Corticobasal syndrome (CBS)
Corticobasal syndrome (CBS) is a rare condition in which parts of the brain become damaged and begin to shrink.
- Rarer types of dementia
- Atypical Alzheimer’s disease
- You are here: Corticobasal syndrome (CBS)
- Creutzfeldt-Jakob disease
- HIV-associated neurocognitive disorder (HAND)
- Huntington's disease
- Normal pressure hydrocephalus (NPH)
- Progressive supranuclear palsy (PSP)
- Rarer types of dementia – useful resources
Rarer causes of dementia
The symptoms of corticobasal syndrome (CBS) include problems with movement, language, memory and visual perception (how the brain interprets information that comes from the eyes). CBS usually affects people aged between 60 and 80.
Problems with movement may include:
- being stiff or slow
- having jerky movements
- problems with balance
- problems with coordination (usually on one side of the body).
As a result, CBS is often diagnosed by a doctor who specialises in movement disorders (usually a neurologist), rather than a health professional at a memory service who specialises in dementia. However, a person who has CBS may also have problems with their thinking and perception. This can include problems with their memory, concentration and decision-making.
CBS is sometimes referred to as ‘corticobasal degeneration’ or CBD. The terms CBS and CBD describe the same condition.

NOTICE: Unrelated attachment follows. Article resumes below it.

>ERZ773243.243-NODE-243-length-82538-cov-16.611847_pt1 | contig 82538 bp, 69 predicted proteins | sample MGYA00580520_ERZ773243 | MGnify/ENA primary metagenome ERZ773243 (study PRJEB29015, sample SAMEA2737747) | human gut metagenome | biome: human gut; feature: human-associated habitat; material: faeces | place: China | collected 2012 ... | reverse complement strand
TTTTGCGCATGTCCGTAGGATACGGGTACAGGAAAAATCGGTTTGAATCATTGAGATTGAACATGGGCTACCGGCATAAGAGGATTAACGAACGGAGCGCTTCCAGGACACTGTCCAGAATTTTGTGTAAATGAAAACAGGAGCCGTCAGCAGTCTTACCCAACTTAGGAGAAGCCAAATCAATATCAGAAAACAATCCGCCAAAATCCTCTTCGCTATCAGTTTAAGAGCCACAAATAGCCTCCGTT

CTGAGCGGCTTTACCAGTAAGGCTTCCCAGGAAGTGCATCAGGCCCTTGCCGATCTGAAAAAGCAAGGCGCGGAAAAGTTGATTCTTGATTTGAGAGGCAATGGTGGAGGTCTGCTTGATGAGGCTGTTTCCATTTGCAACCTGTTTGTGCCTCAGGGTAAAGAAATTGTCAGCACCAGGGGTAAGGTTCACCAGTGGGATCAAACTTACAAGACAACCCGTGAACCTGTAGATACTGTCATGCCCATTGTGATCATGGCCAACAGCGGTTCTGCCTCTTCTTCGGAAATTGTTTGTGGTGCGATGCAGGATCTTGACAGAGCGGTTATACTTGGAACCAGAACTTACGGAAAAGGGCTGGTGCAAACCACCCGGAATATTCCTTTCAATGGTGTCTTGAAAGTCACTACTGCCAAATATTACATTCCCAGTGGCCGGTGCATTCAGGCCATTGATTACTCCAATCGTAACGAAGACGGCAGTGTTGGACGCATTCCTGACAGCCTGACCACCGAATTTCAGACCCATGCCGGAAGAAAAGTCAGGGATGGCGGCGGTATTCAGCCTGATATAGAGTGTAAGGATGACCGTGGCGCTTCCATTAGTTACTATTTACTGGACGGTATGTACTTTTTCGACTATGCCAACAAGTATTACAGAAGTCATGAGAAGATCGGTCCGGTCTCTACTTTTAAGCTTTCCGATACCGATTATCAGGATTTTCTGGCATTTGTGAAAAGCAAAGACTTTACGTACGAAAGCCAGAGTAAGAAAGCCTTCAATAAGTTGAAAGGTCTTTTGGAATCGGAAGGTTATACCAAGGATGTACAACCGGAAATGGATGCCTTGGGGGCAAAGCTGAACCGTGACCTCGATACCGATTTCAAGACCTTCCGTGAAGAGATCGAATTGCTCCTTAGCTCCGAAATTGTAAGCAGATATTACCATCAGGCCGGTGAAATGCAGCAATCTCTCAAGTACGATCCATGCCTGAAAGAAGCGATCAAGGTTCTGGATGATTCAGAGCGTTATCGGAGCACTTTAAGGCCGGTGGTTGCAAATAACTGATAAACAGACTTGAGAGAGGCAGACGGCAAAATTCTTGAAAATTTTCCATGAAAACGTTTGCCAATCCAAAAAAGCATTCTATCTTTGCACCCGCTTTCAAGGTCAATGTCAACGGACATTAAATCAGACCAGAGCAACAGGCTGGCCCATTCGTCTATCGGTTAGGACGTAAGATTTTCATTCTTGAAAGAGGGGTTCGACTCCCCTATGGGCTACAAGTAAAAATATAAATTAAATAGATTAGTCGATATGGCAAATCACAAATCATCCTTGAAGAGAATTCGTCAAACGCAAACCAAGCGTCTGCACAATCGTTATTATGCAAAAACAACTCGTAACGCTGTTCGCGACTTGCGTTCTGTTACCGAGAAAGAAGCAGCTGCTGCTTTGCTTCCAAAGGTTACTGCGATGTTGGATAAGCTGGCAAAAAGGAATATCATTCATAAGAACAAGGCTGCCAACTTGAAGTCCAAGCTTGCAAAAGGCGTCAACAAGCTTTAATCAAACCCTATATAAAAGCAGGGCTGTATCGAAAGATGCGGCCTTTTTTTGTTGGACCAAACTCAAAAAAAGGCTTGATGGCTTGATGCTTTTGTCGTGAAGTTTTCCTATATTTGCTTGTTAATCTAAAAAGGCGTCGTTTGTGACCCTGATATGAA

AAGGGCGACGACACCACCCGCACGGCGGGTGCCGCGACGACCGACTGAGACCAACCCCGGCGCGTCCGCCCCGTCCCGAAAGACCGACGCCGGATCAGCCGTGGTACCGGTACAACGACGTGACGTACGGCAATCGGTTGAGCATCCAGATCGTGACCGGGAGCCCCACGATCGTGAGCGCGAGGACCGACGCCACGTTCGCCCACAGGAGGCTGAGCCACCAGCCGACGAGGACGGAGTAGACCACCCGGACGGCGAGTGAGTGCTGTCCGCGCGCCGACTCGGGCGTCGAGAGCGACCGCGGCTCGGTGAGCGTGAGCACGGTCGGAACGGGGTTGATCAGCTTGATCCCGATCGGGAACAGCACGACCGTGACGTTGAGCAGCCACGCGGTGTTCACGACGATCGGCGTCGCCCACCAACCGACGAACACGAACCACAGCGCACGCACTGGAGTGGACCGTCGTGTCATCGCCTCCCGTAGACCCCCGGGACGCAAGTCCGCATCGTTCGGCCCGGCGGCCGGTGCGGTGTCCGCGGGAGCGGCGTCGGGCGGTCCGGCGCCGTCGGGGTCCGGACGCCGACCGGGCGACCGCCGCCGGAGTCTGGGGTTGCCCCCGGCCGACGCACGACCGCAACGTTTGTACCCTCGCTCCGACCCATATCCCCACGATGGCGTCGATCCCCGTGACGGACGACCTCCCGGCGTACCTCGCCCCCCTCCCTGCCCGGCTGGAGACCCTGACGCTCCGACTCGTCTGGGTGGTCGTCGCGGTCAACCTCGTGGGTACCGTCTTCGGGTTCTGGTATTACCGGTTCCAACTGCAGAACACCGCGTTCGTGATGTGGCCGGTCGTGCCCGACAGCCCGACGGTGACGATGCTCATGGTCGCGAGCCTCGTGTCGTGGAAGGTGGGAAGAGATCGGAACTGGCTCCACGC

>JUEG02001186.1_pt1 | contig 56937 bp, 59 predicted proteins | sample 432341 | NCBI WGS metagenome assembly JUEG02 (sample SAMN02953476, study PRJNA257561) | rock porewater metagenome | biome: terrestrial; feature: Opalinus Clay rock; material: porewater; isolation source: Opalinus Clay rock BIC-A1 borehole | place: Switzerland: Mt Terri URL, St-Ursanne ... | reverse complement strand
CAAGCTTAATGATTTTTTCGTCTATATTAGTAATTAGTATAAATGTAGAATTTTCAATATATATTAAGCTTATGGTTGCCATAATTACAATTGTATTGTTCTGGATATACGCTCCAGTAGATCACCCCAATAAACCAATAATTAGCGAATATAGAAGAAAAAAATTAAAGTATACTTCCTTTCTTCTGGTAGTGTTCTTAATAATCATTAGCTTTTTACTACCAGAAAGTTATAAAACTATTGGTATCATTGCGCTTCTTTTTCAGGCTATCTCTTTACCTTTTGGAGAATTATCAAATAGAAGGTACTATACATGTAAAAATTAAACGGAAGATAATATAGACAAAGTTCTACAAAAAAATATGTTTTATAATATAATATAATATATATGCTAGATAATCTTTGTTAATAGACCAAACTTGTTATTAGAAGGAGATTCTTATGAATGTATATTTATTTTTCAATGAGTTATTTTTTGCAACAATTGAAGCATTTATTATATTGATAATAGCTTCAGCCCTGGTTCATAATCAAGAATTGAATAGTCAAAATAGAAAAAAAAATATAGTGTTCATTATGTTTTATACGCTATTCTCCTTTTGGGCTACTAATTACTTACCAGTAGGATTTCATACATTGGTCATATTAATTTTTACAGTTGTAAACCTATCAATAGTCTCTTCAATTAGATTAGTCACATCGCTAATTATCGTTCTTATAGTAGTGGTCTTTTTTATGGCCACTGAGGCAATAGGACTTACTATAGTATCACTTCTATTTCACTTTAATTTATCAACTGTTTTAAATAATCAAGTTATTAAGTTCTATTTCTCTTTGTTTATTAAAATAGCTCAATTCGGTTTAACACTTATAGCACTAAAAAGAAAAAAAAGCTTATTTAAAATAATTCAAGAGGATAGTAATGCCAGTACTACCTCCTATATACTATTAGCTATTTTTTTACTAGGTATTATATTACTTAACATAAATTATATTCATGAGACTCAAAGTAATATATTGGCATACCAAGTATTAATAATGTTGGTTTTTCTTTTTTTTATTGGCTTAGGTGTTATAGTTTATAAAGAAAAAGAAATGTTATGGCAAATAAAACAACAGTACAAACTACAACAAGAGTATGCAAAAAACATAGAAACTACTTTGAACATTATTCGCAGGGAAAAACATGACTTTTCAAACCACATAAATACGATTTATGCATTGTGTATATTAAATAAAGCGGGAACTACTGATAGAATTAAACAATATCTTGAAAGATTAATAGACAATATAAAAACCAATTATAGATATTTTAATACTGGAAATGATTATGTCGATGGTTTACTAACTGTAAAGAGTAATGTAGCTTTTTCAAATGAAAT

Dementia brain tour
View our dementia brain tour video that explains how the brain works, and how the different types of dementia affect it.
It can be difficult to tell that a person has CBS rather than a more common type of dementia. Something that can make CBS stand out is how it affects a person’s language skills. They may:
- find it difficult to read words and letters
- stutter or find it difficult to speak fluently
- use the wrong word – for example they may say ‘I taken the dog for a walk’ rather than ‘I took the dog for a walk’.
CBS may affect a person’s ability to work out how the things they see are arranged in space (visuospatial skills). This can make it difficult for them to judge how far away objects are, which may mean they fall or bump into things.
There is currently no cure for CBS or a way to slow down the disease that causes it. However, drugs may help to reduce some of the symptoms, for example donepezil or memantine to help with symptoms related to memory and thinking. Other drugs can reduce the physical symptoms, such as muscle stiffness, jerky movements and bladder problems. A person with CBS might also benefit from speech and language therapy, physiotherapy and occupational therapy.
PSP Association has a website and a helpline that give people affected by CBS information and support. See Rarer types of dementia - other resources.